Tiny Furniture is an indie film that enjoyed festival acclaim earlier this year. It won the Jury Prize for Best Narrative Feature at the competitive SXSW film festival, and the film has since been acquired by IFC films. The film opens in Los Angeles and New York on November 12, folllowed by a slow nation-wide roll-out.
Aura (Lena Dunham) graduates from college and promptly finds herself right back at her mother’s Tribeca loft apartment.
She’s recently been dumped by her college boyfriend (who had to “find” himself) and she is rapidly realizing that her film theory degree does not make her an ideal candidate for future employment. She spends the weeks after graduation aimlessly lying around the apartment, trying to figure out what to do with her life.
She runs into her prententious, obnoxious childhood friend Charlotte (Jemima Kirke) who has nary a thing to worry about because she lives off of her father’s credit cards. Consequently, Charlotte is always playing devil’s advocate to Aura’s greater sensibilities.
Charlotte helps Aura get a worthless $11/hour job as a day hostess at a neighborhood restaurant. It is there that Aura befriends and lusts after “Chef” Keith (David Call) who she finds all the more attractive because he has a live-in girlfriend. Not a smart one, that Aura.
Her other “romantic” interest is Jed (Alex Karpovsky), a free-loading YouTube artist who takes advantage of Aura so he can crash at her pad while her mother and sister visit colleges. He does not hide the fact that he is physically repulsed by the prospect of touching her.
Adding insult to injury, Aura’s mother is a famous photogropher, and her sister Nadine appears to be destined for greatness as well. Aura is the odd man out in a family of over-achievers.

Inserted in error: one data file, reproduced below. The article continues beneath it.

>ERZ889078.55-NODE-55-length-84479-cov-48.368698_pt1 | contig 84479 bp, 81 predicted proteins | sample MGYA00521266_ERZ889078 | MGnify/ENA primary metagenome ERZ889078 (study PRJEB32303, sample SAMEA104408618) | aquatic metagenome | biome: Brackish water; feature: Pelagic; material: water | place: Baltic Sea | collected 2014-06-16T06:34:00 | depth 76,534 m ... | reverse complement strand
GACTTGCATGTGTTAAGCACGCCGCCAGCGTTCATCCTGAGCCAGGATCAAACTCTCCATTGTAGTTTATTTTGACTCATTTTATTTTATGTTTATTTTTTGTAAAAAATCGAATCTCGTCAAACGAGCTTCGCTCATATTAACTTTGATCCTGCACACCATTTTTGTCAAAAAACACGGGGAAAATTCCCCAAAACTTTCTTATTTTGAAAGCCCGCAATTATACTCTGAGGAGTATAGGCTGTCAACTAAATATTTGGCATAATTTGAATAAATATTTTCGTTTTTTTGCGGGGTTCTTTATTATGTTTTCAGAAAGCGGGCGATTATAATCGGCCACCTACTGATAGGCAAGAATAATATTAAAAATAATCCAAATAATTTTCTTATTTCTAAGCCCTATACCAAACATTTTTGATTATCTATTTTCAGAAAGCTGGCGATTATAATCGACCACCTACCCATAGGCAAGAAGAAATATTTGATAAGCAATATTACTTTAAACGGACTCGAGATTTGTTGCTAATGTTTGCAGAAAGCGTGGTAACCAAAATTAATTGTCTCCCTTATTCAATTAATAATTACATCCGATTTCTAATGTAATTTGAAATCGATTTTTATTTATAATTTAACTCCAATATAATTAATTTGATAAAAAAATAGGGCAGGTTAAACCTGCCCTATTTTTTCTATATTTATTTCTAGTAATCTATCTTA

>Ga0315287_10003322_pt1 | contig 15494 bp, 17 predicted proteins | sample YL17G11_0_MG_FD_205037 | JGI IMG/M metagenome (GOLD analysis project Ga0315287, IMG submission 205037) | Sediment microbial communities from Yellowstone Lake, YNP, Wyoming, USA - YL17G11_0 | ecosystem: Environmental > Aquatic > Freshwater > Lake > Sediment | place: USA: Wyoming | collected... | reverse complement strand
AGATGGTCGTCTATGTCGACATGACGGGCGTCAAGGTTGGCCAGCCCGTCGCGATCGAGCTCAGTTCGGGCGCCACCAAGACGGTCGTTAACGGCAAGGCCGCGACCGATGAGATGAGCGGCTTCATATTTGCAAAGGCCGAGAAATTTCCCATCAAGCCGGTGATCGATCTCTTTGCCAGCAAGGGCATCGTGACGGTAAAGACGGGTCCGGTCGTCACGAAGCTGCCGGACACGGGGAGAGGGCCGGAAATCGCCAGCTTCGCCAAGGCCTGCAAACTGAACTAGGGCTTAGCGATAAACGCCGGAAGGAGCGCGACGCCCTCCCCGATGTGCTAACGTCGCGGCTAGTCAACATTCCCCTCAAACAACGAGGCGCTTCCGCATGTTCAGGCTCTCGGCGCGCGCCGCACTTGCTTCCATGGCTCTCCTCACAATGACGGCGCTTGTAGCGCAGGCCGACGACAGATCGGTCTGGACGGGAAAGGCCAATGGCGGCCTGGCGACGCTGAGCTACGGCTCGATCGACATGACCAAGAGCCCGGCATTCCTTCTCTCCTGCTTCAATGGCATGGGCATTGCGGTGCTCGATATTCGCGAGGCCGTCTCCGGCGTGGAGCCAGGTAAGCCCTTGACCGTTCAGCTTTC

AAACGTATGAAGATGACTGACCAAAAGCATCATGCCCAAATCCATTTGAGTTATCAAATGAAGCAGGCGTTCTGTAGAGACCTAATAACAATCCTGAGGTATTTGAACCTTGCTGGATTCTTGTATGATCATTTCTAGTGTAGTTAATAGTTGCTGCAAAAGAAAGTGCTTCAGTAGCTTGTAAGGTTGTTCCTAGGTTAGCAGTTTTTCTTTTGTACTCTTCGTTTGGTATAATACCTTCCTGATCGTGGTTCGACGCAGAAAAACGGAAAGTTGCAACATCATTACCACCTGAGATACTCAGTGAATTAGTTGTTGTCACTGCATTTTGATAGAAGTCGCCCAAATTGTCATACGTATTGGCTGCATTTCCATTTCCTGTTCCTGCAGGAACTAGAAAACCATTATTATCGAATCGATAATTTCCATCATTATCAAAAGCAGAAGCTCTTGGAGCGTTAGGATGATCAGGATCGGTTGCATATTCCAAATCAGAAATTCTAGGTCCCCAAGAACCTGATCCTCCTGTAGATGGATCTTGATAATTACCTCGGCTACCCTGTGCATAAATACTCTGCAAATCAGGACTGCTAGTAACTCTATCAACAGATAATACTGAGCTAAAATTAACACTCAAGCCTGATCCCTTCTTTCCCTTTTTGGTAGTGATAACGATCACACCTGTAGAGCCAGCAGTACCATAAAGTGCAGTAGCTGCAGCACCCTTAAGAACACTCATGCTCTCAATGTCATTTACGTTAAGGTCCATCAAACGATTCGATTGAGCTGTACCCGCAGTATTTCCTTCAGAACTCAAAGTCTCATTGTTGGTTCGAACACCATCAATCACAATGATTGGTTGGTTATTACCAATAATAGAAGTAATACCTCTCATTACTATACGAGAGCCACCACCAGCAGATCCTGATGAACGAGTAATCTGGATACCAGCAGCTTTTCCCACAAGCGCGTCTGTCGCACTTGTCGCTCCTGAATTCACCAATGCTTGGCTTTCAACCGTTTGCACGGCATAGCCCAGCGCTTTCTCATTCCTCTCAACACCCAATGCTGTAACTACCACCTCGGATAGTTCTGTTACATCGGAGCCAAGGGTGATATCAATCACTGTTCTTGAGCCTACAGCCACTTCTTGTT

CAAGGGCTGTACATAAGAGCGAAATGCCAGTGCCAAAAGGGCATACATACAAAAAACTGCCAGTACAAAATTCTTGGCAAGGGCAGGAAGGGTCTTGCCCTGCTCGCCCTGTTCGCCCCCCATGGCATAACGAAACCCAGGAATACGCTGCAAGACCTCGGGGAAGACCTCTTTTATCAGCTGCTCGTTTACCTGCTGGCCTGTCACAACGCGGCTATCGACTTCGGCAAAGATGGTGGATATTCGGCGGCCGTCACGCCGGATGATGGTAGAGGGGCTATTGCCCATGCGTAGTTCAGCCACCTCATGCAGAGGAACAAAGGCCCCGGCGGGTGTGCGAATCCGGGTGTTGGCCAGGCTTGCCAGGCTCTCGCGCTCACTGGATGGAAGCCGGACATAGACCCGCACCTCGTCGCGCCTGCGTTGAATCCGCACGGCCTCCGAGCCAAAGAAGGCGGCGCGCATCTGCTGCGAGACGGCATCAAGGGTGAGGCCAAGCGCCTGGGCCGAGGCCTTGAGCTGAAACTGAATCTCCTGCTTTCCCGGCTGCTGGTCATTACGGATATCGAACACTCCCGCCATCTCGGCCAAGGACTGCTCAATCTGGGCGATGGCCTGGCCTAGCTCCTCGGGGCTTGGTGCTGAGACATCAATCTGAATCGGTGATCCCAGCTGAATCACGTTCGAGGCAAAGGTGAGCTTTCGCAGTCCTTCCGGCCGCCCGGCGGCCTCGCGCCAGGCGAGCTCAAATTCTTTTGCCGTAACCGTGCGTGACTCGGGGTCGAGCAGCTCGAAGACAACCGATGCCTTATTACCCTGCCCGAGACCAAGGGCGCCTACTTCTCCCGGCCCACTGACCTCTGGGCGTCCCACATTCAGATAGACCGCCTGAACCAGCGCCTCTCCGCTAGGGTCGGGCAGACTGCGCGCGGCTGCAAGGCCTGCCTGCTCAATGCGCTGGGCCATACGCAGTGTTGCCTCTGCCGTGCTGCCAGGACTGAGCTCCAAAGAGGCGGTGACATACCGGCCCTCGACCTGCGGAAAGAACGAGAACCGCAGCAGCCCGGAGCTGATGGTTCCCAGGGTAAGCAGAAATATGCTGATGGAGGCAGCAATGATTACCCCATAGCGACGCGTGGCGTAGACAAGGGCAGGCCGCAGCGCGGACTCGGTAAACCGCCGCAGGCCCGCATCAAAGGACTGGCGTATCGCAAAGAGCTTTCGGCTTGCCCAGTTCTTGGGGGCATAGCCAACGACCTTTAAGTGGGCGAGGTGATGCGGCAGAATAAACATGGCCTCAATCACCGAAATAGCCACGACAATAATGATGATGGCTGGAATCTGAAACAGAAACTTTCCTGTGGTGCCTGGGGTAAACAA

On paper, this should be an unlikeable movie. Every character is a complete asshole without any redeeming qualities, but due to Dunham’s wonderful and fresh performance, the movie is quite charming and funny.
It is also relatable, particularly in these economic times. More and more graduates find themselves in the humiliating position of being unable to find work, which contributes to a vicious cycle of low self-esteem and reckless behavior.
Although Aura can definitely be considered a narcissist, Dunham taps into her vulnerability and insecurity, so we find ourselves rooting for her to find her way.
The film’s strength lies in its voyeuristic ability to let us watch these characters interact within their family unit, however dysfunctional it may be.
A few interesting notes about the movie:
- Dunham’s real-life mother (photographer Laurie Simmons) and sister (Grace Dunham) play her fictional mother and sister in the film.
- The Tribeca loft used for most of the movie scenes is actually her parents’ loft.
- The film was shot entirely on a Canon 7D still/video camera, and it is one of the first films to do so.
Tiny Furniture reminded me a lot of Greenberg, a movie that came out earlier this year that kind of fit into the “mumblecore” genre (much like this movie does) and featured some very unlikable characters who have utterly lost their place in the world.
Many people disliked that movie because of its caustic lead (played by a superb Ben Stiller), but I found it refreshingly honest.
There are lots of flawed people in the world, and there is nothing wrong with making a movie about them. It’s real life, not the glossed over Hollywood version. I happen to find these real depictions of imperfect people a welcome change.